1. Food & Drink

The Untold Stories Of Herbs And Spices

One of my favourite quotes of all time on spice is definitely not “Spice Is The Variety Of Life” You probably thought that was what I was going to write. I find that quote a bit cliché but my heart always resonates with Live Life With A Little Spice. This statement right here is at the core of constantly unfolding new adventures and seeking deeper truth into self.

This is not farfetched from your favourite spices and herbs used in cooking. Have you ever wandered down the herb and spice aisle at your grocery store and wonder what people do with all those powders and seeds. Maybe you have. But have you ever wondered where they came from, why we use them? what their unique stories are?

Then get ready because I am about to help you unlock the mysteries behind one or more of your most favourite herbs and spice of all time.

It’s actually interesting to know that your recipes can take on a whole new dimension when you consider the meanings of the spice and herbs used. Let’s explore a few:
• Basil = good wishes Rose = love
• Marjoram = happiness Cumin = engagement
• Bay = victory Rosemary = remembrance
• Mugwort = happy travels Hyssop = cleanliness
• Borage = courage Rue = protection
• Myrtle = true love Dill = power against witchcraft
• Caraway = remembrance Sage = wisdom
• Oregano = joy Fennel = strength
• Chamomile = comfort Thyme = courage
• Parsley = festive Juniper = protection
• Cloves = dignity Violet = faithfulness
• Peppermint = affection Lavender = luck
• Coriander = hidden worth Yarrow = everlasting love
• Rose = love Lemon verbena = unity

Just imagine if you wanted to create a meal for someone special. You would definitely be considering Rose which means love or Yarrow which means everlasting love. Once you have discovered all the pleasures spices and herbs can add to your everyday life, I’m certain you will share them with friends. I’m certain gifts made from herbs and spices are especially cherished when they’re made with love. You can even choose herbs with special meanings to personalize your gifts just like cooking for that special someone.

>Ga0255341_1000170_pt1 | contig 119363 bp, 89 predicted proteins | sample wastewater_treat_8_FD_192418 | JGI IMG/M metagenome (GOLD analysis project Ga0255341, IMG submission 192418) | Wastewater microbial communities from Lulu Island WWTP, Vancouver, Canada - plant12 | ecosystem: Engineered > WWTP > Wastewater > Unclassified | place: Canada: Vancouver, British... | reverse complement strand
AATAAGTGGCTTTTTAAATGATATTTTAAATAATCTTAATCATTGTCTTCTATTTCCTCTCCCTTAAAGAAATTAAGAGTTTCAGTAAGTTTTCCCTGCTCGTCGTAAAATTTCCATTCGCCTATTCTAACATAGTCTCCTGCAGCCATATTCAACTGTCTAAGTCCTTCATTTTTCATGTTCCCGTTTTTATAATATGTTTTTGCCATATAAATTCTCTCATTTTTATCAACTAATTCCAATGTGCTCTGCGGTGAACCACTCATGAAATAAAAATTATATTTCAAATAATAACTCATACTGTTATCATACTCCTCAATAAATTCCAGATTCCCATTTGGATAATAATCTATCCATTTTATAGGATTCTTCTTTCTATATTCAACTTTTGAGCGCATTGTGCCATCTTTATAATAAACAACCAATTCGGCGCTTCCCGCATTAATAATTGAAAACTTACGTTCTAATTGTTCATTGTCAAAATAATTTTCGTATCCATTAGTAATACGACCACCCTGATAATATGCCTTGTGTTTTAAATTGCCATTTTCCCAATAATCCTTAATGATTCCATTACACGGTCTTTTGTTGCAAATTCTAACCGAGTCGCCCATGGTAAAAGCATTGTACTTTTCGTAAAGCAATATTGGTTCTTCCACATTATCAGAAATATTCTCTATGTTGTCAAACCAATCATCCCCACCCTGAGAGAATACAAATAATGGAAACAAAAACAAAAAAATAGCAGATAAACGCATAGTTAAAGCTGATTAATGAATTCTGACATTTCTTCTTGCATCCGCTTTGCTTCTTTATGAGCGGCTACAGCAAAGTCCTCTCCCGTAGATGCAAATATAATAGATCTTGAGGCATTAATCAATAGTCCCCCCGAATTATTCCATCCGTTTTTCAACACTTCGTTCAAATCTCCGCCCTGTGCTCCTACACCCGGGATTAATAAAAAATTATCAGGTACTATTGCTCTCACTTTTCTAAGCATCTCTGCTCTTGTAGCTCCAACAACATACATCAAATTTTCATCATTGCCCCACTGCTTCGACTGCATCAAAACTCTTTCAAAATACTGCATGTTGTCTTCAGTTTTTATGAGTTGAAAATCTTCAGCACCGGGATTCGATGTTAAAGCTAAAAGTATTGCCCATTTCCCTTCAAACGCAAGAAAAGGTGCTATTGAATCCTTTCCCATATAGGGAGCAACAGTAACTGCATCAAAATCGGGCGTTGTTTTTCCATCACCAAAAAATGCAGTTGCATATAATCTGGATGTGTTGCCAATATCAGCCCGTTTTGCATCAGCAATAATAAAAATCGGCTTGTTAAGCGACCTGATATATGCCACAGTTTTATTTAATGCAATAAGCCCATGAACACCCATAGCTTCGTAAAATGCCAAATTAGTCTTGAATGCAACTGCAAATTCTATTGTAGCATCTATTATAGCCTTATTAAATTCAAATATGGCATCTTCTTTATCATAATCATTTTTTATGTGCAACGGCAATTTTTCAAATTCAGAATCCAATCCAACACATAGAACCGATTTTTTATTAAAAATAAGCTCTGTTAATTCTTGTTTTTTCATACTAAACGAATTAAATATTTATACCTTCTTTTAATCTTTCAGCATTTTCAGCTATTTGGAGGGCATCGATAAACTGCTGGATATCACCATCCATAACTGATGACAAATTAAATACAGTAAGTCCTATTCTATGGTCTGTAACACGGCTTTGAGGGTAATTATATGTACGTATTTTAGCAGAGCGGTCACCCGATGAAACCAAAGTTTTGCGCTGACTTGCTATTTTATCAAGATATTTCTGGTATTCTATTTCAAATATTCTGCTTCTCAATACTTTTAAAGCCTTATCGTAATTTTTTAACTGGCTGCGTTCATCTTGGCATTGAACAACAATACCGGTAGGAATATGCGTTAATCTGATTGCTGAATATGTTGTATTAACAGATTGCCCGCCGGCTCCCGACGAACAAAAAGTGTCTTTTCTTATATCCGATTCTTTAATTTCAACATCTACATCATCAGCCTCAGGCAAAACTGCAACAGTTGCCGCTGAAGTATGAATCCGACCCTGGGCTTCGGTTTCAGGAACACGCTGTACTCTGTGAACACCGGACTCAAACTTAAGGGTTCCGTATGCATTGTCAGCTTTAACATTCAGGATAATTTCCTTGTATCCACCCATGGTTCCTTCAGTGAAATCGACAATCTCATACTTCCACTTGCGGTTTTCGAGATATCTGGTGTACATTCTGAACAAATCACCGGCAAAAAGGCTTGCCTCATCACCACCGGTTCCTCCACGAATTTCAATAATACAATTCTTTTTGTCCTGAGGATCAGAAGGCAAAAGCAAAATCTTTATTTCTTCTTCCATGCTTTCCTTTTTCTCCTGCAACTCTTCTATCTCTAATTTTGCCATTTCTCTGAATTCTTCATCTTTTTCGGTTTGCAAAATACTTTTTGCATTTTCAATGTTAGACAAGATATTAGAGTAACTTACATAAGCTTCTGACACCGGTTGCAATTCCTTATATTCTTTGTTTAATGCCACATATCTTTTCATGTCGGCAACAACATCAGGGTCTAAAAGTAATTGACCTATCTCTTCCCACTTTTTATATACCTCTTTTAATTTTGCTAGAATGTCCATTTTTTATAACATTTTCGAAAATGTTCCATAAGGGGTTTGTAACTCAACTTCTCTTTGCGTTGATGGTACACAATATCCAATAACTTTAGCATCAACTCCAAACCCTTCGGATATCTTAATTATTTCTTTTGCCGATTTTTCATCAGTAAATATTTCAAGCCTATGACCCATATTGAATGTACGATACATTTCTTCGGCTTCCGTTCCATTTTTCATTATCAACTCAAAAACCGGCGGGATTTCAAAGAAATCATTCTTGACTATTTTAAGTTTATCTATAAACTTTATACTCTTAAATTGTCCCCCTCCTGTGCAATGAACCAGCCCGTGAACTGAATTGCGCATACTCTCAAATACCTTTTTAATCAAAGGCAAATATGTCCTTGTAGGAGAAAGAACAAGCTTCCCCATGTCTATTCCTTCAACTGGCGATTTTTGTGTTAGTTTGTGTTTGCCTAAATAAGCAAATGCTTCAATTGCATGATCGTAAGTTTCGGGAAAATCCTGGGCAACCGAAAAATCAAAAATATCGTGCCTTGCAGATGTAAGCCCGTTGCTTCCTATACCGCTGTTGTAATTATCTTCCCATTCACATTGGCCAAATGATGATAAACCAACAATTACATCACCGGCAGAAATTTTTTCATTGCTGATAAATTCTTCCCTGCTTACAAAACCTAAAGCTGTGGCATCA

Basil is a sacred plant in India. it is a symbol of love, faithfulness, and eternal life. It is said that basil is associated with the scorpion, thought to protect against them in some cultures and attract them in others. Early Christians believe basil grew at the sight of the Crucifixion and is, therefore, found on the altar and in the Holy Water at the Greek Orthodox Church. Interesting, isn’t it?

Thyme is known as a Mediterranean native spread throughout Europe by the Romans. It is believed that Thyme is associated with the word courage. Soldiers added thyme to their bathwater to increase bravery. Thyme was used by the Ancient Greek to embalm their dead bodies and was used as an incense to drive away evil and also as a treatment for shyness or depression.

It is said that Parsley sprung from the blood of Archemorus, whose name meant “Forerunner of Death.” And that only witches can germinate the seeds of parsley. The ancient Greeks associated parsley with death, because the herb was spread over graves and used to make funeral wreaths. This was what gave rise to the phrase “He has need now of nothing but a little parsley,” meaning a person that had just died or was about to die. After death, their corpses were then garnished with parsley to help give a pleasant smell.

Dill is believed to have magical powers and can destroy evil spells in the middles ages. If anyone believed they had been cast with a spell by a witch, then a drink of dill leaves was a remedy. People also wore charms made from dill leaves to protect themselves against evil spells.

In both ancient Greece and Rome, couples were crowned with wreaths of oregano at weddings as a charm to ensure their future joy. If oregano grew on a grave, it was an indication that the departed was happy in the afterlife.
I hope you enjoyed these stories as much as I did and when thinking of a creative way to tell food stories, you should put these into consideration.

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